The geology of Oregon gold locations in the southwestern part of the state is complex and not fully understood, being closely associated with plate tectonics and crustal subduction. Numerous gold-quartz veins can be found in greenstone of the Triassic age (248 – 208 million years ago), which trends in belts from the southwest to the northwest parts of Josephine County. Black slate , peridotite, and serpentine of Jurassic age sometimes contain gold-quartz veins and tend to parallel the greenstone belts. Granite, diorite, and gabbro intrusive bodies can be found in many parts of the county, but are generally devoid of mineralization except where they are in contact with older rocks. Josephine County is noted for past chromium, copper and nickel production as well as gold, and exploratory work for nickel continues to this day.
The most productive lode gold mine was the Greenback Mine, which produced approx. 175,000 ounces of gold from a persistent quartz vein in greenstone. It was sunk to an incline of 1,000 feet on 12 levels. The Benton Mine was developed in gold-quartz veins in greenstone near the contact with intrusive diorite and produced 18,500 ounces of gold. The nearby Gold Bug Mine produced 37,500 ounces. Numerous other lode mines produced between 1,000 and 13,000 ounces of gold, primarily in the period between 1893 and 1942.
Josephine County is noted for rich pockets of gold close to the surface. Some of these pockets were fabulously rich, though they were mined out quickly. The best known pocket diggings was in the Briggs Mine near the California line, where masses of gold totaling 2,000 ounces were taken out in 1904. Slabs of gold up to 3 feet in length were reportedly recovered.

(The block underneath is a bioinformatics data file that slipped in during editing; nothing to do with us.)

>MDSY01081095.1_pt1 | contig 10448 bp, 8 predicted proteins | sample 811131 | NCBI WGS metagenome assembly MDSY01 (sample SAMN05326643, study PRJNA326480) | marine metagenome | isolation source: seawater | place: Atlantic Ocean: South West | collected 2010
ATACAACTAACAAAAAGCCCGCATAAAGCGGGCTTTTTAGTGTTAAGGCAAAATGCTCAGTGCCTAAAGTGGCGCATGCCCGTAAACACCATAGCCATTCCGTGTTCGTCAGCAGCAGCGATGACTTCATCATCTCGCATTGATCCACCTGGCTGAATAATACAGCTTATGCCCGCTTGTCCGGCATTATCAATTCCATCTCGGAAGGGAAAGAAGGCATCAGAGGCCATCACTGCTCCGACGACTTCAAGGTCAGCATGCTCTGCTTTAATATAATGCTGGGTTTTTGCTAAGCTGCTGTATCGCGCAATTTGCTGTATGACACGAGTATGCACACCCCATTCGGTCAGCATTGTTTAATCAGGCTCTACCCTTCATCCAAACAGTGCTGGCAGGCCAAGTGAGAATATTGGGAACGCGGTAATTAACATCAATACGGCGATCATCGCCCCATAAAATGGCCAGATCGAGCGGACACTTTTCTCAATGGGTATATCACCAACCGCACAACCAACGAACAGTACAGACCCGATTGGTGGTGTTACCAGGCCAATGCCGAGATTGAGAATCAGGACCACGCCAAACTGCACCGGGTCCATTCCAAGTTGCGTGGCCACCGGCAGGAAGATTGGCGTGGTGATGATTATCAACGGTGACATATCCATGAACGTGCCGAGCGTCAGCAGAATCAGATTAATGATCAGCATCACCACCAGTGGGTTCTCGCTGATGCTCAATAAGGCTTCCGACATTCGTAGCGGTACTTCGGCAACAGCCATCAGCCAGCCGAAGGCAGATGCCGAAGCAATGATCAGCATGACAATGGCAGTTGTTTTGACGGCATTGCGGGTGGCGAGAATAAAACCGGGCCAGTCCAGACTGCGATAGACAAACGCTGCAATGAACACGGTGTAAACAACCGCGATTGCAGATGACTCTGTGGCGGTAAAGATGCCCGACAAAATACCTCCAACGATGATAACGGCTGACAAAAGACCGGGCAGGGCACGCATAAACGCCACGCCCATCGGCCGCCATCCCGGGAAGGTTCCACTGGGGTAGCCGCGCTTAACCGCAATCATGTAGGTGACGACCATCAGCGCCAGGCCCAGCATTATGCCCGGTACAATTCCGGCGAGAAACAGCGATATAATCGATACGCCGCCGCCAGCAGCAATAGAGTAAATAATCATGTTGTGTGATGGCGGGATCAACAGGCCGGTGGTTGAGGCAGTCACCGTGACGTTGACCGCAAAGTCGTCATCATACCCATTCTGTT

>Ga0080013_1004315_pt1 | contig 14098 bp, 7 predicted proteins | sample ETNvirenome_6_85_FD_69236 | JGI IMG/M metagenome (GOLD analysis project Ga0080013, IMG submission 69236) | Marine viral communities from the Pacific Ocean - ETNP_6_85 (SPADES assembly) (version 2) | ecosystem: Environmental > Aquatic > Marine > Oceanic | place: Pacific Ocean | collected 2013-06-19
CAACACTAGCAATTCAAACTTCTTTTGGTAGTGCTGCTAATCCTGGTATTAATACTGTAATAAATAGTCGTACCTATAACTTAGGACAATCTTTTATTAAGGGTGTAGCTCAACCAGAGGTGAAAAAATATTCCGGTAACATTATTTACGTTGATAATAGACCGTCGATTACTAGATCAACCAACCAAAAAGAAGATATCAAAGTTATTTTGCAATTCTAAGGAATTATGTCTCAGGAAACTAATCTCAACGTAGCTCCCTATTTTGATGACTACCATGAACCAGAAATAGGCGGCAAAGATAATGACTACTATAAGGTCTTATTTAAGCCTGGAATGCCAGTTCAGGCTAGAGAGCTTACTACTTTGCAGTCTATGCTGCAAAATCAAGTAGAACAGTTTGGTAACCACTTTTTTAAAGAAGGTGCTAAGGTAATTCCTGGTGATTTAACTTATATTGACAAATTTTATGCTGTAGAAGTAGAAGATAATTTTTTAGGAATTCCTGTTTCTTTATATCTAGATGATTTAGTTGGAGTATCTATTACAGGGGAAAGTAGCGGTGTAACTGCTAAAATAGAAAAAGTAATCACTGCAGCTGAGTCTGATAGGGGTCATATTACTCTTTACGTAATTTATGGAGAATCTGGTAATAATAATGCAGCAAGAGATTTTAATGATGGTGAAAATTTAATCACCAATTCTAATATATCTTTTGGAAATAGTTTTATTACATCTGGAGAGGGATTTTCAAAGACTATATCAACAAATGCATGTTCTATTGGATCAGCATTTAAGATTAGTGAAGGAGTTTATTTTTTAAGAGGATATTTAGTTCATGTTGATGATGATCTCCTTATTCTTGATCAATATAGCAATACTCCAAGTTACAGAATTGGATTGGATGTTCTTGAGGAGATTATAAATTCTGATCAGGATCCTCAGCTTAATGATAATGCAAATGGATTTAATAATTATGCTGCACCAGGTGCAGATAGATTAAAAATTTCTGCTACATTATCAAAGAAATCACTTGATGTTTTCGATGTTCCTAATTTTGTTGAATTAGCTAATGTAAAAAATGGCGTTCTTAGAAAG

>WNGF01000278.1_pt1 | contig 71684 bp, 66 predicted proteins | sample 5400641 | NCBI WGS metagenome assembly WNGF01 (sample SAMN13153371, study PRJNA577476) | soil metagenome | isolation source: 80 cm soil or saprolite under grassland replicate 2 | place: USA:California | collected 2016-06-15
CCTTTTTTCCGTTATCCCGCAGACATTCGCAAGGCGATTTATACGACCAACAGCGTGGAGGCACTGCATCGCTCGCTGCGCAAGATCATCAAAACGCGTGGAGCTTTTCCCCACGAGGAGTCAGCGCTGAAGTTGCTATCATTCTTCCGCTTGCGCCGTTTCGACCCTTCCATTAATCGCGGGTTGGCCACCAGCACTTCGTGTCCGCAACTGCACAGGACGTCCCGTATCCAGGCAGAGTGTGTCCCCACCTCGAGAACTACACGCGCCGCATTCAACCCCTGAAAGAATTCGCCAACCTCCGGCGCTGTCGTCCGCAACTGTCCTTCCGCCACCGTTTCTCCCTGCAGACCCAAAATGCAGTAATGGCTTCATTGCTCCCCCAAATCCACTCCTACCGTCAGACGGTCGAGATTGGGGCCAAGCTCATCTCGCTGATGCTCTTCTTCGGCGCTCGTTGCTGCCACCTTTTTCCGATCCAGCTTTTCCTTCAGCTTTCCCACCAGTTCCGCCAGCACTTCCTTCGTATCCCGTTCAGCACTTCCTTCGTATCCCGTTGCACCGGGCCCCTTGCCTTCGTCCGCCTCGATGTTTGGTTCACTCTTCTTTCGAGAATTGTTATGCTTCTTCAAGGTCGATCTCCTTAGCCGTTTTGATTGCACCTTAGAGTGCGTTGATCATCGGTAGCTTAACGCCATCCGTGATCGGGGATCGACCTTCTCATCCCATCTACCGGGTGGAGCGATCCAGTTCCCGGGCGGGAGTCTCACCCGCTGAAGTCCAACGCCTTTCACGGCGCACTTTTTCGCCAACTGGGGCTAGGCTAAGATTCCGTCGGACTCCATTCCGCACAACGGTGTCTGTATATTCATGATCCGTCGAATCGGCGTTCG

A number of nuggets the size of chicken eggs have been found in placer gravels and pocket deposits. A 17 pound nugget was found in 1859 on the East Fork of Althouse Creek below the Briggs Pocket. Another nugget weighing 15 pounds was found in the gravels near the Esterly hydraulic cut in the early 1860’s. Despite the abundance of nuggets in Josephine County, most gold recovered in placer mining operations is fine flakes.
Placer gold was discovered in 1850 and simple hand mining methods commenced in 1852. Before long, hydraulic methods were introduced and a number of deep cuts were made in the landscape. Placer gold can be found in stream channels, in bench gravels, and in terrace gravels up to 600 feet above the present stream levels. Old channels can be found in terrace gravels, some of which are rich. Gold is generally found at or near fractured or decomposed bedrock. Some of the bench and terrace gravels are cemented. Boulders are common in many stream gravels, and most gravels range from a few feet to over 50 feet in thickness.
Power shovels, dredges and dragline excavators were introduced around the turn of the century and were used up to 1952. Since 1960, individuals with portable suction dredges have found considerable gold in Josephine County and Jackson County to the east. Most placer work is done between February and September when streams contain sufficient water.